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Smiths Group plc is expanding the range of technologies offered by its Detection division, with the acquisition of Farran Technology Ltd. The company, which is based in Cork, Republic of Ireland, is owned by its local founders, its management and two Irish venture capital funds. Smiths is acquiring the business for an initial €19 M plus deferred performance-related consideration up to a maximum of €5 M. The acquisition is being satisfied in cash.
Farran Technology is developing millimetre wave technologies for the detection of hidden weapons and explosives and for other applications. Using the electromagnetic radiation naturally emitted by all objects, the company is applying its millimetre wave technology to create an image that pinpoints the presence on a person of metallic, ceramic and other materials, including plastic explosives. Farran’s detection portal, which uses its established millimetre wave technology, has been tested successfully in the laboratory and prototype field trials are expected to begin within 12 months.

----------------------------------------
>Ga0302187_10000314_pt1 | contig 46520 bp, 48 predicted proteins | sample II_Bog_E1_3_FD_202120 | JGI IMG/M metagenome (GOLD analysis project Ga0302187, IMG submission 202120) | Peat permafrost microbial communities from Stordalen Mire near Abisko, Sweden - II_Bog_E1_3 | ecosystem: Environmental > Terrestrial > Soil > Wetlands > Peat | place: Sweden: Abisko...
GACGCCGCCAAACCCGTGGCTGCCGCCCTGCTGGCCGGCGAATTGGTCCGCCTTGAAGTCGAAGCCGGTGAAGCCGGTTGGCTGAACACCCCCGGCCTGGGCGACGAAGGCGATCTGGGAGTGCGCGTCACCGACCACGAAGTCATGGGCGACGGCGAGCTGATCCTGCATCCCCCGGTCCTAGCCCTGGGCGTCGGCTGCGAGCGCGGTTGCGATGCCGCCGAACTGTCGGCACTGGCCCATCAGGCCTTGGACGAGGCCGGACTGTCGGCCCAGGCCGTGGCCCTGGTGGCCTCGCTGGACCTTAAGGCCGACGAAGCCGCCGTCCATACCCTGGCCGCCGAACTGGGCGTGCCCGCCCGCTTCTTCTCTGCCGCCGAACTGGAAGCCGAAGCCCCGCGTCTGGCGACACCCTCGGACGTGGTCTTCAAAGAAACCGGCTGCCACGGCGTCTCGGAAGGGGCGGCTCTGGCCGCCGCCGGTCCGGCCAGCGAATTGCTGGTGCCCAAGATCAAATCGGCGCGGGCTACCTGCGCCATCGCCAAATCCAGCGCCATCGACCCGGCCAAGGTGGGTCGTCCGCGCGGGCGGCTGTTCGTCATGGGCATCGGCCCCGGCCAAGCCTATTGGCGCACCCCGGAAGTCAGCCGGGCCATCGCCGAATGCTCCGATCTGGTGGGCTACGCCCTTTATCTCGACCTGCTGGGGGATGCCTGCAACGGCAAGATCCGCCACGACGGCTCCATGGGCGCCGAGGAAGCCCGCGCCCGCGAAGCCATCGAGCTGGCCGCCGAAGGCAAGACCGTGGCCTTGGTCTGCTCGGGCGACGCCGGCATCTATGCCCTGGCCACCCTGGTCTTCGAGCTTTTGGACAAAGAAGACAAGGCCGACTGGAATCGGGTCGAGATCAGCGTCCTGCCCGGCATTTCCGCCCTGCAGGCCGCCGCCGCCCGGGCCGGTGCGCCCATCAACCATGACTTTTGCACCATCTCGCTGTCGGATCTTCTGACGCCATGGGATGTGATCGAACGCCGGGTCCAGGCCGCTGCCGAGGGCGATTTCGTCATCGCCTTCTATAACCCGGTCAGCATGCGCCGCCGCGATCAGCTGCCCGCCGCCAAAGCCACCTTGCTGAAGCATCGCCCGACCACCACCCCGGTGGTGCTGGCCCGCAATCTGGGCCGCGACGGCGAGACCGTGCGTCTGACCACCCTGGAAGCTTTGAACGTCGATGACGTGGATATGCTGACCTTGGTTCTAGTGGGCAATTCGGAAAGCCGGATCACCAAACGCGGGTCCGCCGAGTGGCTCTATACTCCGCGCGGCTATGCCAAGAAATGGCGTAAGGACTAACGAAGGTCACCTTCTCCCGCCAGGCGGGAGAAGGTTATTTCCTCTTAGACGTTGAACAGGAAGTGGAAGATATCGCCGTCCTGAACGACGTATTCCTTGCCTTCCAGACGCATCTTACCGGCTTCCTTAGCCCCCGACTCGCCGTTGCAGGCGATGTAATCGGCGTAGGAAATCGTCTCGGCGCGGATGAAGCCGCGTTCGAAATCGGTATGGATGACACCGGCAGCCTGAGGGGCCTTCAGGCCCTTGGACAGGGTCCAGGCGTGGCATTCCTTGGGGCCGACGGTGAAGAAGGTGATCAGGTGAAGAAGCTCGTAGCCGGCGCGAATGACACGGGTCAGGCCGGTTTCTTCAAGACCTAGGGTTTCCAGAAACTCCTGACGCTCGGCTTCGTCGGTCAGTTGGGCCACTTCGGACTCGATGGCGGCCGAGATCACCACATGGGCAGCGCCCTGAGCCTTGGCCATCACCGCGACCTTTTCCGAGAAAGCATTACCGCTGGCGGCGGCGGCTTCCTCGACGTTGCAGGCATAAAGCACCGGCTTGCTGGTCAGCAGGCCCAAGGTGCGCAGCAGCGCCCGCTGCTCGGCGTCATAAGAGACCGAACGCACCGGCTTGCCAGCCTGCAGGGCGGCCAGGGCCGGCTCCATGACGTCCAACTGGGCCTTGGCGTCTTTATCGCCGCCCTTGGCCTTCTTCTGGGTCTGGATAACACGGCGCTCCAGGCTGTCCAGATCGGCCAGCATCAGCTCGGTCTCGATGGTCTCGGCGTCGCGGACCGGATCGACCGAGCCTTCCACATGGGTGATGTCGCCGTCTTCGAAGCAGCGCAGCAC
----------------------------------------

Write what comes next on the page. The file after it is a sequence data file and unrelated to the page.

It is believed that Farran’s technology, together with Smiths Group’s extensive experience in manufacturing and marketing high tech products, will provide the basis for expanding the company’s millimetre wave products and services. Commenting on the acquisition, Keith Butler-Wheelhouse, chief executive of Smiths Group, said, “Smiths Detection is a world-leading business in a growth market, and it is important that we maintain the momentum by broadening the technology base. The technology which Farran brings to us will strengthen our ability to provide advanced security solutions, particularly in the transportation sector.”
Stephen Phipson, group managing director of Smiths Detection, added: “There is an urgent global requirement for equipment that screens people for explosives and hidden objects. The Farran technology complements our x-ray and trace detection equipment widely used for airport and building security, and ensures that we stay at the forefront in the development of detection systems.”
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